marmaladePRO Active Member

    835
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    isn't room service a God given right, just a second i'll check the bible... :D
     
  6. Yauming

    Yauming Member

    368
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    I think the situation would be solved if the US allowed the prisoners to have all the freedom they want - including razor blades for shaving of COURSE - in their cells. Keep them there without any survelliance in their cells- show to the outside world via the media how nicely kept they are.

    Then get the Amnesty and all the other complainers to see the terrorist.

    However, I would first inform the terrorists that important CIA and MOSSAD agents were coming by to say hello.

    Then close the door, after the complainers go in. In a 15min, problem all solved.

    Just kidding!

    :)

     
  7. strathyboy

    strathyboy Active Member

    761
    +1
    Mr. thunder, what does this thread not having anything to do with prophecy have to do with anything? It has to do with current affairs, so it seems appropriate that the thread would be here.

    And to mr. thebear, nice job. I'm pretty much sold. It was a pleasure working with you, and hopefully we can disagree on something again sometime. :)
    Although, if I were a conspiracy theorist, it would be easy enough to move the prisoners into nice places when anyone visits, or to threaten them with torture or worse if they tell any of those visitors what things were really like. But I will take the word of the Brits. I generally trust them over the US in a matter such as this (no offence).

    I do maintain my cynicism about the potential future actions of the US. But I'm sure we'll argue about that when the time comes.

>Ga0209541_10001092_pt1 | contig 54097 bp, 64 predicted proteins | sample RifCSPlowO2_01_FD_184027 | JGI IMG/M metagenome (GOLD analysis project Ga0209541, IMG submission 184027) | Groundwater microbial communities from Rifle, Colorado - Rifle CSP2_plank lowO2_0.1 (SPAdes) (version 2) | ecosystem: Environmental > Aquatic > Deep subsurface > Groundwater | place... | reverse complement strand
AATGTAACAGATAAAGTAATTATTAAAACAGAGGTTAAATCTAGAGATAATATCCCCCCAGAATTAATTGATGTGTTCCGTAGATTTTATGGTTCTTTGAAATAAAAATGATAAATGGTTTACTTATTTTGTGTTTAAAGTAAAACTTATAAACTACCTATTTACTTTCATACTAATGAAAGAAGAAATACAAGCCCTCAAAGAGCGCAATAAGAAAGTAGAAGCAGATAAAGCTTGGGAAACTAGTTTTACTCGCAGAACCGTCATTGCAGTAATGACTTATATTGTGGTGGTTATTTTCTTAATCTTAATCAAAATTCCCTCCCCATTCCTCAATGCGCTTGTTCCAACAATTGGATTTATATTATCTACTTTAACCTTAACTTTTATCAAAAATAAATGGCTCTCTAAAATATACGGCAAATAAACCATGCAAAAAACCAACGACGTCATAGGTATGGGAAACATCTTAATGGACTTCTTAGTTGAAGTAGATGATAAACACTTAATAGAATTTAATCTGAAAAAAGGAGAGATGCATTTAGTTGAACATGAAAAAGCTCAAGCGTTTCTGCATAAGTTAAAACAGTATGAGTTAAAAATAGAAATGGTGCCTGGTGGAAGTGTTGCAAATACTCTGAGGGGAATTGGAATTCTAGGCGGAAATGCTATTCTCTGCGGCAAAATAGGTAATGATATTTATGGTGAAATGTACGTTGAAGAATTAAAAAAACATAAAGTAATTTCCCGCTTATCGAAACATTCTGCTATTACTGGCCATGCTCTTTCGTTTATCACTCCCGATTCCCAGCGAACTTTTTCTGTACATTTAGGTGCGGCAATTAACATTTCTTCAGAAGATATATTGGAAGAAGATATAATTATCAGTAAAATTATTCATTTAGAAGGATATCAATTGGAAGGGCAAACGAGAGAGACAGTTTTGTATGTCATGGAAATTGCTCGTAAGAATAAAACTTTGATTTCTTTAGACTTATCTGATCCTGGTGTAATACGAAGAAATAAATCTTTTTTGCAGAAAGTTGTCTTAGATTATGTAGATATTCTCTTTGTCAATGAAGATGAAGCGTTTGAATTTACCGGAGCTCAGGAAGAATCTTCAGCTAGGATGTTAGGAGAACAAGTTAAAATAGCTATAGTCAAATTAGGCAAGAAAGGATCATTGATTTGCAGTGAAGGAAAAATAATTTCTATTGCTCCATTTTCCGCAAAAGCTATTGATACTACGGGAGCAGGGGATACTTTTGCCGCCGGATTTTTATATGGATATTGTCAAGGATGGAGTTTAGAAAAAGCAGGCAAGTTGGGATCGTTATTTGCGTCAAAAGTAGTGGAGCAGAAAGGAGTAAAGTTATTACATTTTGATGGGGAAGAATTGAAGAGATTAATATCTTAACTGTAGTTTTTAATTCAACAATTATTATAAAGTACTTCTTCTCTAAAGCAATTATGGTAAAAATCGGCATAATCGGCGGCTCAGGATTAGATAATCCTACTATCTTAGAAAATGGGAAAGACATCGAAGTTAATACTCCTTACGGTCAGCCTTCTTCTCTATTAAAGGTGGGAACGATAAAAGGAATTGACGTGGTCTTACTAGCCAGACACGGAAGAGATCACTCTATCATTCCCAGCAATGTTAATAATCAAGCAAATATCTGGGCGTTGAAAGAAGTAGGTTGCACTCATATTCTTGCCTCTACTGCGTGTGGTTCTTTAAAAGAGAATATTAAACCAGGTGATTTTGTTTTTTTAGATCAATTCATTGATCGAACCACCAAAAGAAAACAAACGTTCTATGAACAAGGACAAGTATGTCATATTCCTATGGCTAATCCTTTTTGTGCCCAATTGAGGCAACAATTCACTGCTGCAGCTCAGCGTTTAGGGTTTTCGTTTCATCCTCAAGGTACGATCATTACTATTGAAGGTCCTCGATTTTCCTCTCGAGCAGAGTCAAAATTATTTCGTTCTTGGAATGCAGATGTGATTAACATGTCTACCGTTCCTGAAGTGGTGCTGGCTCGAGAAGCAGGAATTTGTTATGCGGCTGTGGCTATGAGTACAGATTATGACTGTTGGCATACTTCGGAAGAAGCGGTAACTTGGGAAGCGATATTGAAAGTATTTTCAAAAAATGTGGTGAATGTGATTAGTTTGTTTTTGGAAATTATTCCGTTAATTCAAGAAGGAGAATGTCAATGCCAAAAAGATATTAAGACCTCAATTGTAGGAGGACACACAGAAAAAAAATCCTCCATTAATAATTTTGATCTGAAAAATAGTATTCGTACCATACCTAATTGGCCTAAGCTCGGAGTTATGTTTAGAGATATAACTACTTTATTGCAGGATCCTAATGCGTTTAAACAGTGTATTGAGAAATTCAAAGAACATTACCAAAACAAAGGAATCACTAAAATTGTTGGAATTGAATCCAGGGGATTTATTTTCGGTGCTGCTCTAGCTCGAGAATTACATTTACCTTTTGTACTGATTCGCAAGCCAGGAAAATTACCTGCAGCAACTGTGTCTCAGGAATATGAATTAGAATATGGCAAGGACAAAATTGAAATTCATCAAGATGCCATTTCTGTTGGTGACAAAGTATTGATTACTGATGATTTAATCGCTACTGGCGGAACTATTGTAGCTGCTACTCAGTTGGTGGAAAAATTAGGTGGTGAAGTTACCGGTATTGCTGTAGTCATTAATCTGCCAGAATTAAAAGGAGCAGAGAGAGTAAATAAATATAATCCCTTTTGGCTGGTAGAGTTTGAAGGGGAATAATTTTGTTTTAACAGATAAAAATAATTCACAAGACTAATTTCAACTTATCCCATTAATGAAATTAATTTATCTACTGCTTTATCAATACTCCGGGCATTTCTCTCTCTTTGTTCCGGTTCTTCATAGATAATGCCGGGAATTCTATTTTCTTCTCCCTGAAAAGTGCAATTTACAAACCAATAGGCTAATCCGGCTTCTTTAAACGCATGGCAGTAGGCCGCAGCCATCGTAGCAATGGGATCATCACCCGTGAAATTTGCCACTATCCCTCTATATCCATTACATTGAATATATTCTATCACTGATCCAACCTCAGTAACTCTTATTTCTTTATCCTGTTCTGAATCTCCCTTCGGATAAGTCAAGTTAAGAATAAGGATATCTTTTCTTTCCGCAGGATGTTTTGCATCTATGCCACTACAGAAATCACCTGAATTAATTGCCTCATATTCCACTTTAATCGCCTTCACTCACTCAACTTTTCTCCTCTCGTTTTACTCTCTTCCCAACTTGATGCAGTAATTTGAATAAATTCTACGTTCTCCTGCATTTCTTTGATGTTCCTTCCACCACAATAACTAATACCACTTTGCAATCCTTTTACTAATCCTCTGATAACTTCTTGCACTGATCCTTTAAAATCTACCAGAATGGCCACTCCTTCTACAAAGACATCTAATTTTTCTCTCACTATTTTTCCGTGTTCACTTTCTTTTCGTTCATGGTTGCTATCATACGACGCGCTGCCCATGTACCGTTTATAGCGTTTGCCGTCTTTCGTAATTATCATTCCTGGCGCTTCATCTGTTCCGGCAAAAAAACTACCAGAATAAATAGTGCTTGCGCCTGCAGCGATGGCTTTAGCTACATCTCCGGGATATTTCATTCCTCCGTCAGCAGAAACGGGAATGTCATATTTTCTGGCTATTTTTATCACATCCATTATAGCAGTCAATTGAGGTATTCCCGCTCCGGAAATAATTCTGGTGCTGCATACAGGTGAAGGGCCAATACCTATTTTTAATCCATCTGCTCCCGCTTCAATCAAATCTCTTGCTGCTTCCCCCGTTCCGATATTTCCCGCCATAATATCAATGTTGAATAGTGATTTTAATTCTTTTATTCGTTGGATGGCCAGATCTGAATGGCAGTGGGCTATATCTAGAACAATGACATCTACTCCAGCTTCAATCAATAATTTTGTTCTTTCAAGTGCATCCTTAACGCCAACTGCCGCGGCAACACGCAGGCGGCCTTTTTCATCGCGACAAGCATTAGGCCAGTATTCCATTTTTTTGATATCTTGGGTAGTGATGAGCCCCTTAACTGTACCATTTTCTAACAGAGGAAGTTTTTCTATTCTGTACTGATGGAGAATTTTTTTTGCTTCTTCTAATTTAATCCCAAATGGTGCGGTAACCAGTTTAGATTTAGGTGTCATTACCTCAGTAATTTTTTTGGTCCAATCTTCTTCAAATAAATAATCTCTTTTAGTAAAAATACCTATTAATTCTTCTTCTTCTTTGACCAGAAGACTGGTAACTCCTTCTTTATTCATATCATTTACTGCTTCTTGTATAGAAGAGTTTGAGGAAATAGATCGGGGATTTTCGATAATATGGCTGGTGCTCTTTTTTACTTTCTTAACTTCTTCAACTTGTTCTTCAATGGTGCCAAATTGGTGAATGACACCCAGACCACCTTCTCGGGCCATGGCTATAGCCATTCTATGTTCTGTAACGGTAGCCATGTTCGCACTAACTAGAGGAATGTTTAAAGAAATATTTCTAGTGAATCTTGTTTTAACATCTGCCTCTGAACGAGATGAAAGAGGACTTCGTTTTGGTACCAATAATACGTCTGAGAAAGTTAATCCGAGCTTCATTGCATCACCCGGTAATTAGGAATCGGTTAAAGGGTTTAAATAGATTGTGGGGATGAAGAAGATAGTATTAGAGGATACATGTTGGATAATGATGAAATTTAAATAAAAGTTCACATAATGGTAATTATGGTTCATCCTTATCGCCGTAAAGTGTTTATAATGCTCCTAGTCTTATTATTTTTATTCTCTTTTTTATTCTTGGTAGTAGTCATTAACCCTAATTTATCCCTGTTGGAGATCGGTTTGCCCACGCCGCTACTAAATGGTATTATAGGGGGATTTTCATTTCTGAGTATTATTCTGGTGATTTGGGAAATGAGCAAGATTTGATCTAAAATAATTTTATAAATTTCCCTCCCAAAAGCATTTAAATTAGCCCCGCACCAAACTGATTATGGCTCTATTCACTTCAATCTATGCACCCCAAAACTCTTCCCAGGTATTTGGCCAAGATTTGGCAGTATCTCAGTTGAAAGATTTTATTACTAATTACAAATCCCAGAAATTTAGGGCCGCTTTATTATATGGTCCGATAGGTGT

8. faust

    faust New Member

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    i would like to tke this oppertunity to say that if u r seiorous about stopping the war on terrorism then how about any americans reading stop giving ur money to irish american fundraisers u r only funding the ira s campaign to main and bomb britian , there will never be a stop to war no matter what religion u r we can only slow down the process until we can break through the evoloution barrier.
     
  9. TheBear

    TheBear NON-WOKED

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    strathyboy,

    I'm glad we can come to an agreement on something. :) And, I have to add that no one needs to step foot out of the U.S. to get different and opposing views on the same issues. There are plenty of U.S. based publications that dedicate themselves to resist and oppose, and expose anything that comes out of Washington. There are a pleathera of special interest groups who can be counted on to sound-off, on whatever political issue is on the table. If there is a conservative in the White House, there are plenty of liberal media and publications to pick it apart. If there is a liberal in the White House, almost the same numbers, (well, getting there), of conservatives are chomping at the bit to deride those policies.

    CNN is loosing ground these days, with the expansion of the internet, and other networks who are not affraid to be politicaly INcorrect.